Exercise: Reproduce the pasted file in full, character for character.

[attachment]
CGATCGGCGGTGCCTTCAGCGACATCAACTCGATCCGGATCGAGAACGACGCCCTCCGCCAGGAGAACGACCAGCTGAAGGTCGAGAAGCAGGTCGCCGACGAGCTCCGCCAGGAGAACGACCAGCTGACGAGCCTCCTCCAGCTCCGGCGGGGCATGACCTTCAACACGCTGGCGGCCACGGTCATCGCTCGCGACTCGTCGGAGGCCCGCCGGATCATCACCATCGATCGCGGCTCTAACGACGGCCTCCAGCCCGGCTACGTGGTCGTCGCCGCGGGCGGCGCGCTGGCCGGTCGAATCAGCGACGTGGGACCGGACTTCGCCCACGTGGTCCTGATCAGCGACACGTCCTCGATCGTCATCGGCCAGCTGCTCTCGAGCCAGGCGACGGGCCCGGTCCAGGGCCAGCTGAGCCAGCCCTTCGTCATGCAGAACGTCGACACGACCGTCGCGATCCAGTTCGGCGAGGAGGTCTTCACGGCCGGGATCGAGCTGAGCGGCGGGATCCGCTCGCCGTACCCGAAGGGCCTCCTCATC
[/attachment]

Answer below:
CGATCGGCGGTGCCTTCAGCGACATCAACTCGATCCGGATCGAGAACGACGCCCTCCGCCAGGAGAACGACCAGCTGAAGGTCGAGAAGCAGGTCGCCGACGAGCTCCGCCAGGAGAACGACCAGCTGACGAGCCTCCTCCAGCTCCGGCGGGGCATGACCTTCAACACGCTGGCGGCCACGGTCATCGCTCGCGACTCGTCGGAGGCCCGCCGGATCATCACCATCGATCGCGGCTCTAACGACGGCCTCCAGCCCGGCTACGTGGTCGTCGCCGCGGGCGGCGCGCTGGCCGGTCGAATCAGCGACGTGGGACCGGACTTCGCCCACGTGGTCCTGATCAGCGACACGTCCTCGATCGTCATCGGCCAGCTGCTCTCGAGCCAGGCGACGGGCCCGGTCCAGGGCCAGCTGAGCCAGCCCTTCGTCATGCAGAACGTCGACACGACCGTCGCGATCCAGTTCGGCGAGGAGGTCTTCACGGCCGGGATCGAGCTGAGCGGCGGGATCCGCTCGCCGTACCCGAAGGGCCTCCTCATC